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I'm currently working on a little chat/forum site that I roughed out in a weekend, and it has anonymous entries (i.e.: no usernames or passwords). This looks like it could be easy-cake for a spammer to ruin, but I don't want to bother the user with captchas or similar anti-spam inputs.

Are there any invisible-to-the-user alternatives to these? Thanks for your help.

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One thing you should know about spammers is they always go for the low-hanging fruit. Same with hackers. By this I mean they'll pick the easiest to hit targets that affect the most users. This is why PHP and Windows vulnerabilities are often exploited: they affect so many users that if you find such a weakness/exploit your target "market" is huge.

It's also a big part of the reason why Linux and Mac OSs remain relatively unscathed by viruses for example: the target market is much smaller than Windows. Now I'm not equating the security and robustness of Windows with Mac/Linux but even though the security model of the latter two is much better the number of attacks against the former is still disproportionate with the deficiencies it has.

I say this because one of the best ways to avoid these kinds of problems is not to use popular softare. phpBB for example has had lots of attacks made against it just because it's so popular.

So by doing your own chat/forum system you're at a disadvantage because you have a system that doesn't have the field-testing something popular does but you also have an advantage in that it isn't worth most spammer's time to exploit it. So what you need to watch out for is what can automated systems do against you. Contact forms on Websites tend to have recognizable markers (like name, email and comment fields).

So I would advise:

  • Ignoring responses that come within say 5-10 seconds of sending the form to the user;
  • Using a honeypot (CSS/JS hidden fields as described elsewhere);
  • Using Javascript where applicable to render, reorder or display the form;
  • Using non-predictable form field names; and
  • Throttle bad responses by IP.
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I think a combination of the honeypot and timer defenses would be a good start. How would I implement a timer? – SpleenTea Aug 3 '09 at 7:41

Not a bomb-proof solution, but you can have some hidden input fields. If those are not left empty, you caught a bot. Bots tend to fill all input fields, while users will sure leave fields they don't see empty.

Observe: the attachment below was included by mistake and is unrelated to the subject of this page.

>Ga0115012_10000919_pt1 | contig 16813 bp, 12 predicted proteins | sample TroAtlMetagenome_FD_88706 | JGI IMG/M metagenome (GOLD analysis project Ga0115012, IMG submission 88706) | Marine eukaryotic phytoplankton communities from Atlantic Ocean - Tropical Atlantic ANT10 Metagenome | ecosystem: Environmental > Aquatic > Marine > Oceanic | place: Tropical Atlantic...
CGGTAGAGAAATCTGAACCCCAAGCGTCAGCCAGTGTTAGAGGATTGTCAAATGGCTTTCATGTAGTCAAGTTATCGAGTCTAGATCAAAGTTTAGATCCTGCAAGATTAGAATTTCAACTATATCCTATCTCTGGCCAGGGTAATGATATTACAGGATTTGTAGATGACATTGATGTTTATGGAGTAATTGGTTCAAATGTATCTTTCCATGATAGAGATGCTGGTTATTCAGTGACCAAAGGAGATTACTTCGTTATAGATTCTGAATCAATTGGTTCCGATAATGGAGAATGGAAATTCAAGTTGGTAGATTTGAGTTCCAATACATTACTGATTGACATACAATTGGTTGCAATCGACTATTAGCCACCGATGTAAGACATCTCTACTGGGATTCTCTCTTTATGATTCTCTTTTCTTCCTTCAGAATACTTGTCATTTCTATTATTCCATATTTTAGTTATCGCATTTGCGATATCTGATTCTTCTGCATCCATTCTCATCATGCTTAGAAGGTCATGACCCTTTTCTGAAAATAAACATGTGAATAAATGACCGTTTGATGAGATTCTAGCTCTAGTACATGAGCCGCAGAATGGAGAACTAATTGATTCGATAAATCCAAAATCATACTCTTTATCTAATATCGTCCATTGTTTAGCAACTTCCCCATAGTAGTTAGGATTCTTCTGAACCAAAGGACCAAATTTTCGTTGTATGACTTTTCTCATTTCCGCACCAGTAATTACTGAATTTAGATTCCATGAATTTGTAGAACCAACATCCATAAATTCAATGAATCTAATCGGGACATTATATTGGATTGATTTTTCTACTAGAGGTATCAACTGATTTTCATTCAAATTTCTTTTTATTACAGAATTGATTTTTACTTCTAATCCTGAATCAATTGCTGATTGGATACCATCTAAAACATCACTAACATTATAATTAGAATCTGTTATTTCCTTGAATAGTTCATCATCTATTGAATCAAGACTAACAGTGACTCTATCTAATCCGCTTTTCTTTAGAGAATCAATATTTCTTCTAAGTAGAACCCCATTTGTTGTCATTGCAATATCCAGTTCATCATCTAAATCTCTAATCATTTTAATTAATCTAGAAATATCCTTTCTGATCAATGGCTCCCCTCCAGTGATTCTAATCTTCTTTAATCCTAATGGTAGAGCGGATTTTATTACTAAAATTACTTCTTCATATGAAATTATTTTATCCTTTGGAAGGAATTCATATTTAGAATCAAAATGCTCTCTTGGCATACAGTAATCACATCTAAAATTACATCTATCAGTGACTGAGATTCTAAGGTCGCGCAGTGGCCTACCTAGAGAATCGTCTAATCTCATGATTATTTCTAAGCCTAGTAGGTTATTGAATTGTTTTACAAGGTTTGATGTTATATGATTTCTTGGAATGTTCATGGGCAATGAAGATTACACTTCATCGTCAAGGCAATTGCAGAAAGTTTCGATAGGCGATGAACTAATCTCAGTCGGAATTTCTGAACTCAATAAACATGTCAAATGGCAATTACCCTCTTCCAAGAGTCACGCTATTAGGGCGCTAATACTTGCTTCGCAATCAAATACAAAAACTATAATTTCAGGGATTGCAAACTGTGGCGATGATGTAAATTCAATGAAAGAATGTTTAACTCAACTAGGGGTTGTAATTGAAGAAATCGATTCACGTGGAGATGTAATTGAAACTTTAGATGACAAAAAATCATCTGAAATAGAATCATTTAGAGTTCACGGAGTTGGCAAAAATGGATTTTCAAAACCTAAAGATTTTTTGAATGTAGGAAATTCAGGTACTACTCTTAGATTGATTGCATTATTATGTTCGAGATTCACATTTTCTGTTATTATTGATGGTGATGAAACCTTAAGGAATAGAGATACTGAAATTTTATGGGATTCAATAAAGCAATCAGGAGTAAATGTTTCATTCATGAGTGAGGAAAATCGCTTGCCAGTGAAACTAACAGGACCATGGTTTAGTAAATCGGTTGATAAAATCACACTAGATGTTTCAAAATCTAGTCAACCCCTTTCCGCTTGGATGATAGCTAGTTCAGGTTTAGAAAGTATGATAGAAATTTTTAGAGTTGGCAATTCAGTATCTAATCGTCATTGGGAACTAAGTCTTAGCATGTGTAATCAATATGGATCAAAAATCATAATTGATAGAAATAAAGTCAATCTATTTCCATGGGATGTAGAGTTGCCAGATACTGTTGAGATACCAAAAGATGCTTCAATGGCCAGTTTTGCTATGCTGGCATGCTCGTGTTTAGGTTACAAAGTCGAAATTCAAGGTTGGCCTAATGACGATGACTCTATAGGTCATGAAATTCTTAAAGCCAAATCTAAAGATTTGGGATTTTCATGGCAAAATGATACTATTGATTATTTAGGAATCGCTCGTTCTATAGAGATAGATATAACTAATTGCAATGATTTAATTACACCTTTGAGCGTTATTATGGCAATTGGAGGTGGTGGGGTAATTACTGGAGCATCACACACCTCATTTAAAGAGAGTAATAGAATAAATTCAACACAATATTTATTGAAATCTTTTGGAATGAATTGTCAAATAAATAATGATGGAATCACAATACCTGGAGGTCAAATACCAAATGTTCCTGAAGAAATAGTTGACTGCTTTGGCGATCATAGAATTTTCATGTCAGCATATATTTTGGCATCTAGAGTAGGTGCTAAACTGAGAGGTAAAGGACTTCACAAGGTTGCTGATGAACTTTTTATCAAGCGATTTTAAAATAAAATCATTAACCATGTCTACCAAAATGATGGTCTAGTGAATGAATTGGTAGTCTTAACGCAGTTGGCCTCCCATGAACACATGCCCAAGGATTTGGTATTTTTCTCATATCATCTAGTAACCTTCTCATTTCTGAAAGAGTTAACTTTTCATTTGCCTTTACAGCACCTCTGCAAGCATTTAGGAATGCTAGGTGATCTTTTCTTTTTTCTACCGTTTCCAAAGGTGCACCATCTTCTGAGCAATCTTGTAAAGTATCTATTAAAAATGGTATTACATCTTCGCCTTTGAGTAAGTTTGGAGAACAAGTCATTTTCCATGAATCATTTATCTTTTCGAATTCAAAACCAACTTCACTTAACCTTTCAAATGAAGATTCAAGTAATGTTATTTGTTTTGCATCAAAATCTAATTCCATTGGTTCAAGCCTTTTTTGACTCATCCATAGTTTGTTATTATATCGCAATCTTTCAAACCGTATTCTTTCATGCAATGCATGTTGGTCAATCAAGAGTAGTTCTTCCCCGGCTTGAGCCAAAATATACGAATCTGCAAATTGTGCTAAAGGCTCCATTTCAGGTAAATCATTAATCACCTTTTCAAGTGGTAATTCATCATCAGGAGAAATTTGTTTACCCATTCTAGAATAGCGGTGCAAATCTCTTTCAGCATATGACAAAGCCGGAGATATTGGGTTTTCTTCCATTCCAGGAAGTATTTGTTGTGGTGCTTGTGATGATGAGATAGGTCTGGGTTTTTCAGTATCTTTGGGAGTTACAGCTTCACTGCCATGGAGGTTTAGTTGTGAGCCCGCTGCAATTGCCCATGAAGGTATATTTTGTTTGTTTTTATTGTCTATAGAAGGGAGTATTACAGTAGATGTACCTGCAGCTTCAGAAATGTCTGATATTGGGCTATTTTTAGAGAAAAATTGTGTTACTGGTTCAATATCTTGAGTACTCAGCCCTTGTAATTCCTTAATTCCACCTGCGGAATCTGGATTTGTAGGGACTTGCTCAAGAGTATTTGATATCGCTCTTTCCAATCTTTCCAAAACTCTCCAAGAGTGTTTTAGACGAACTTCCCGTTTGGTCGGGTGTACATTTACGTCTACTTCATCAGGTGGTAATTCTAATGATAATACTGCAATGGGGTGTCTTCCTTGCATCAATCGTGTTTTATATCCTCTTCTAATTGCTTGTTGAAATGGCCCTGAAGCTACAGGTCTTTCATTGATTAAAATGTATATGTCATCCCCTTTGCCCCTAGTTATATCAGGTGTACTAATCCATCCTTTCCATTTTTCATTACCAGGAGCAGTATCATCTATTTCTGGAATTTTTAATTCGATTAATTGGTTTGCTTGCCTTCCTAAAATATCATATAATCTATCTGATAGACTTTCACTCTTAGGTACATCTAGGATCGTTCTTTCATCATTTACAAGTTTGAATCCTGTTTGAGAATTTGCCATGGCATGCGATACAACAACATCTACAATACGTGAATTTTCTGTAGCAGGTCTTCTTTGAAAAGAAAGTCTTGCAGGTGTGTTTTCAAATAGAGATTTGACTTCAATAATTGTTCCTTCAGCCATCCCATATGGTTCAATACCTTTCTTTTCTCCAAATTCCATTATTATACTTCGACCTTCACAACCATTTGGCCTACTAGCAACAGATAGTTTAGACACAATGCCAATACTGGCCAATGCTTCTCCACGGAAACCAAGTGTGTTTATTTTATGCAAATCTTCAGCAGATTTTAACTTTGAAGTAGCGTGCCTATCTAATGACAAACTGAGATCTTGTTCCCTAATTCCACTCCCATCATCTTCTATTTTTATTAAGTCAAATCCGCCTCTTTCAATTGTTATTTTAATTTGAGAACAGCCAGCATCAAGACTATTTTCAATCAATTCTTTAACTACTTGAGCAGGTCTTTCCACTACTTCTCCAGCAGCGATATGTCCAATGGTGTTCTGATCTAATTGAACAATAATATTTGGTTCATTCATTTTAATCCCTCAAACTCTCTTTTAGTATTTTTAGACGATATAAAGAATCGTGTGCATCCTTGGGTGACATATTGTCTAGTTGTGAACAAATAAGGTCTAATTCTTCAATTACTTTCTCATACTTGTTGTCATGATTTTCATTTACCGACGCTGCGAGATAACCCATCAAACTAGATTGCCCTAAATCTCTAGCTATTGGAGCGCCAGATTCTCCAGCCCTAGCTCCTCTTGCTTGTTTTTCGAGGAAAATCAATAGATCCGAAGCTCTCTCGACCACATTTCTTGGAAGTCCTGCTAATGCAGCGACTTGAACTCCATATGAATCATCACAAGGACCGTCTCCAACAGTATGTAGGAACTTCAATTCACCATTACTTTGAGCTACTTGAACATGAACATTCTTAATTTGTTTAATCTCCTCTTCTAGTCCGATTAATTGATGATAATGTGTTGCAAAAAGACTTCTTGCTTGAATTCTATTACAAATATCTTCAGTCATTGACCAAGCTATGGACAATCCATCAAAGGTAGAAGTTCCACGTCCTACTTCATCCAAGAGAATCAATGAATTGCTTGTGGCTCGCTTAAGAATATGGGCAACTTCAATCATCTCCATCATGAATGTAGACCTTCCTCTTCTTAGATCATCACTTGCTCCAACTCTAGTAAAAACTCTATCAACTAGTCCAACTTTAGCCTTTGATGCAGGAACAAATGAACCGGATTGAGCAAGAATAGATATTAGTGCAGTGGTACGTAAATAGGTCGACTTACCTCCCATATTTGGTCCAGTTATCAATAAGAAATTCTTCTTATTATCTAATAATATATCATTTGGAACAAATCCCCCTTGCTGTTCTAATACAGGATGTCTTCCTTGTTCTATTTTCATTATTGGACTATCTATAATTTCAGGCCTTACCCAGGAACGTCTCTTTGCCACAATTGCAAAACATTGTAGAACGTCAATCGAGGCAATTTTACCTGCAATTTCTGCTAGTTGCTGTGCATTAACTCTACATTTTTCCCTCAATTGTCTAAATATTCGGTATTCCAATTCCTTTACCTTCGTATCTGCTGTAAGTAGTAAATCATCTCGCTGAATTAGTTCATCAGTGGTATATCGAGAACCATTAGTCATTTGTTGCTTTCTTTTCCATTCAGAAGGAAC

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To clarify, 'hidden' input fields should be hidden by CSS (stylesheet, not inline style) or, better yet, javascript (though only if javascript is already a necessary part of your site). Doing input type=hidden is not going to foll any bots. – ChssPly76 Aug 2 '09 at 5:01
Just for reference, this technique is called a honeypot. – cletus Aug 2 '09 at 5:02
I don't that will fool the bots either. You can easily use JS to check if a field is hidden or not (even if it was hidden by CSS). Besides you assume that all fields will be filled by bots, so this doesn't protect you from bots filling only some of them. – RaYell Aug 2 '09 at 5:05
@ReYell, When I first used honeypots I was amazed how affective they were. It seems like too obvious a trick to work, but it works remarkably well. Bots tend to works on quantity over quality, so any trick that takes them processor time to sort out is helpful. – acrosman Aug 2 '09 at 5:15

This has worked 100% of the time for me:

<input type="text" style="display:none" name="email" value="do not fill this in it is for spam catching" />

Then server side (PHP):

if($_POST['email'] != 'do not fill this in it is for spam catching') {
    // spam

As mentioned earlier, most bots fill everything in, especially inputs named "email".

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They may be smart enough not to fill prefilled inputs though. Better to leave it blank in my opinion. – MitMaro Aug 2 '09 at 5:09
Very good point. It's working perfectly for the moment on my sites. If (when) the day comes that the bots outsmart this method, I'll go for something else, of course. I leave that in there for accessibility. – Ryan Florence Aug 2 '09 at 18:55

The idea of capchas is that they are very easy for humans to pass but very diffucult for bots etc. to avoid. If you don't want this kind of solution what will keep those spam-bots from posting to your site?

It's like you would like your computer to be safe but you don't want to use an antivirus and firewall.

I think you could create a session for every user that enters your site and first time they want to post something show them the capcha (don't require to log in, just pass capcha). If they pass it just store a flag in session that they are human. As long as they have their browser opened they can post and reply on your site what they want. Bots will unlikely pass this first test.

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There are two classes of anti-spam protection.

The first is to make it difficult for automated bots to stumble data into your site. The hidden form field method is frequently mentioned for this, and is suitable for low traffic sites. These protections can be trivially defeated by a spam bot written for your site. However if you are too small a target, this won't happen.

The second is the "bothersome" types. This usually involves a captcha, registration, or email confirmation of post. You can use a few approaches to make this less bothersome, but requires much more effort on the bot's side to post spam.

Note that both of these approaches can often impede disabled and mobile users.

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